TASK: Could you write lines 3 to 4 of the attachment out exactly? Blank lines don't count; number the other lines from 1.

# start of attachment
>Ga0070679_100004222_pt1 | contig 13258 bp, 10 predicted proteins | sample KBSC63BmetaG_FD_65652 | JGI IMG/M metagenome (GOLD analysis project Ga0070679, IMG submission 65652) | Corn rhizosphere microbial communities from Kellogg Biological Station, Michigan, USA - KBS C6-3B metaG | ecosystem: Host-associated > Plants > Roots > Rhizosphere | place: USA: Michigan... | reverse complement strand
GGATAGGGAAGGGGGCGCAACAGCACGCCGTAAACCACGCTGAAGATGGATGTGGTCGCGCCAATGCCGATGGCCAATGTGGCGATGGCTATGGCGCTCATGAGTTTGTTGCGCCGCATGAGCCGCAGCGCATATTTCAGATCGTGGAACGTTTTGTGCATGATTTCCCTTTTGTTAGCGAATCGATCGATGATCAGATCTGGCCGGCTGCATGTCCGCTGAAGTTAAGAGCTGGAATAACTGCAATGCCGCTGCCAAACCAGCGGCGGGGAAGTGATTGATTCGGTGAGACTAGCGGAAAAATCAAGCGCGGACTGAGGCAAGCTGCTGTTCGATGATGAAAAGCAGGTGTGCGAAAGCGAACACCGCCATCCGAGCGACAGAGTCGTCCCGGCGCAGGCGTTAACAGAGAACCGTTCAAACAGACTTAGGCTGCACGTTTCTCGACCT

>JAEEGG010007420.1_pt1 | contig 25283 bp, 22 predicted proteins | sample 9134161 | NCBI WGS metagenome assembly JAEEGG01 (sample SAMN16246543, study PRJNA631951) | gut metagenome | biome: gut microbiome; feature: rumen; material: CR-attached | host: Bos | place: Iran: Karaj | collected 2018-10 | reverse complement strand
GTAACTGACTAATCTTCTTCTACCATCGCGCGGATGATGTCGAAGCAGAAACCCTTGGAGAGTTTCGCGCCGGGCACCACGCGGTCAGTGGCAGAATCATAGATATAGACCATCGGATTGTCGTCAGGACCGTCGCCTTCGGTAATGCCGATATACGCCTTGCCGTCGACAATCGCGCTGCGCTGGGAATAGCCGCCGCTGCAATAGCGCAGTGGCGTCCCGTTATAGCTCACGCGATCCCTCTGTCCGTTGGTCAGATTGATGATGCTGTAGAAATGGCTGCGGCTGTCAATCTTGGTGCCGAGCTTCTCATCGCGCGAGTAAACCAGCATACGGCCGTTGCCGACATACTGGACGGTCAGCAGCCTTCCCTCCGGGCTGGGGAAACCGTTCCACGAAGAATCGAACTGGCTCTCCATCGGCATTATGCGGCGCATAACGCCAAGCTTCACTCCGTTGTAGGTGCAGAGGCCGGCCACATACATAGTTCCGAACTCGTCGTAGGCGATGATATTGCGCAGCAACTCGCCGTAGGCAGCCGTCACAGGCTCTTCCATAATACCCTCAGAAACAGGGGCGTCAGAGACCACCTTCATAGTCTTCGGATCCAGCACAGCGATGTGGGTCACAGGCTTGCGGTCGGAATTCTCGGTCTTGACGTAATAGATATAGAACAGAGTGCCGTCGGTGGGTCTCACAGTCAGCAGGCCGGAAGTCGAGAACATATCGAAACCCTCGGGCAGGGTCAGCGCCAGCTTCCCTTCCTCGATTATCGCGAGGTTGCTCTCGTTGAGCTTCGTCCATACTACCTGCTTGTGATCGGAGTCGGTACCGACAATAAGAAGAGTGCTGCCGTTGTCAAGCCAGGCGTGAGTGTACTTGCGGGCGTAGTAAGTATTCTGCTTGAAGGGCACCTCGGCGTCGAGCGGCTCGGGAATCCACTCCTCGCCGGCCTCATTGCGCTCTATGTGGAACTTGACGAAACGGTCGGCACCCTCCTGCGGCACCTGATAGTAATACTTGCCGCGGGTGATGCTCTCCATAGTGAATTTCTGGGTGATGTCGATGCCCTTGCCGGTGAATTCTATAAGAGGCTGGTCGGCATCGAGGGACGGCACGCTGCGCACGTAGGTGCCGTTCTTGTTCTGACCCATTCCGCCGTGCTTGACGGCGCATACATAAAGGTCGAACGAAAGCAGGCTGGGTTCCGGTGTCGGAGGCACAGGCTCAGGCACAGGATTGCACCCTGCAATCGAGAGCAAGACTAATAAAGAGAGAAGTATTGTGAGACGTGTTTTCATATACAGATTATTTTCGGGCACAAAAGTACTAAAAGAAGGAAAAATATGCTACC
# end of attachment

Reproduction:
>JAEEGG010007420.1_pt1 | contig 25283 bp, 22 predicted proteins | sample 9134161 | NCBI WGS metagenome assembly JAEEGG01 (sample SAMN16246543, study PRJNA631951) | gut metagenome | biome: gut microbiome; feature: rumen; material: CR-attached | host: Bos | place: Iran: Karaj | collected 2018-10 | reverse complement strand
GTAACTGACTAATCTTCTTCTACCATCGCGCGGATGATGTCGAAGCAGAAACCCTTGGAGAGTTTCGCGCCGGGCACCACGCGGTCAGTGGCAGAATCATAGATATAGACCATCGGATTGTCGTCAGGACCGTCGCCTTCGGTAATGCCGATATACGCCTTGCCGTCGACAATCGCGCTGCGCTGGGAATAGCCGCCGCTGCAATAGCGCAGTGGCGTCCCGTTATAGCTCACGCGATCCCTCTGTCCGTTGGTCAGATTGATGATGCTGTAGAAATGGCTGCGGCTGTCAATCTTGGTGCCGAGCTTCTCATCGCGCGAGTAAACCAGCATACGGCCGTTGCCGACATACTGGACGGTCAGCAGCCTTCCCTCCGGGCTGGGGAAACCGTTCCACGAAGAATCGAACTGGCTCTCCATCGGCATTATGCGGCGCATAACGCCAAGCTTCACTCCGTTGTAGGTGCAGAGGCCGGCCACATACATAGTTCCGAACTCGTCGTAGGCGATGATATTGCGCAGCAACTCGCCGTAGGCAGCCGTCACAGGCTCTTCCATAATACCCTCAGAAACAGGGGCGTCAGAGACCACCTTCATAGTCTTCGGATCCAGCACAGCGATGTGGGTCACAGGCTTGCGGTCGGAATTCTCGGTCTTGACGTAATAGATATAGAACAGAGTGCCGTCGGTGGGTCTCACAGTCAGCAGGCCGGAAGTCGAGAACATATCGAAACCCTCGGGCAGGGTCAGCGCCAGCTTCCCTTCCTCGATTATCGCGAGGTTGCTCTCGTTGAGCTTCGTCCATACTACCTGCTTGTGATCGGAGTCGGTACCGACAATAAGAAGAGTGCTGCCGTTGTCAAGCCAGGCGTGAGTGTACTTGCGGGCGTAGTAAGTATTCTGCTTGAAGGGCACCTCGGCGTCGAGCGGCTCGGGAATCCACTCCTCGCCGGCCTCATTGCGCTCTATGTGGAACTTGACGAAACGGTCGGCACCCTCCTGCGGCACCTGATAGTAATACTTGCCGCGGGTGATGCTCTCCATAGTGAATTTCTGGGTGATGTCGATGCCCTTGCCGGTGAATTCTATAAGAGGCTGGTCGGCATCGAGGGACGGCACGCTGCGCACGTAGGTGCCGTTCTTGTTCTGACCCATTCCGCCGTGCTTGACGGCGCATACATAAAGGTCGAACGAAAGCAGGCTGGGTTCCGGTGTCGGAGGCACAGGCTCAGGCACAGGATTGCACCCTGCAATCGAGAGCAAGACTAATAAAGAGAGAAGTATTGTGAGACGTGTTTTCATATACAGATTATTTTCGGGCACAAAAGTACTAAAAGAAGGAAAAATATGCTACC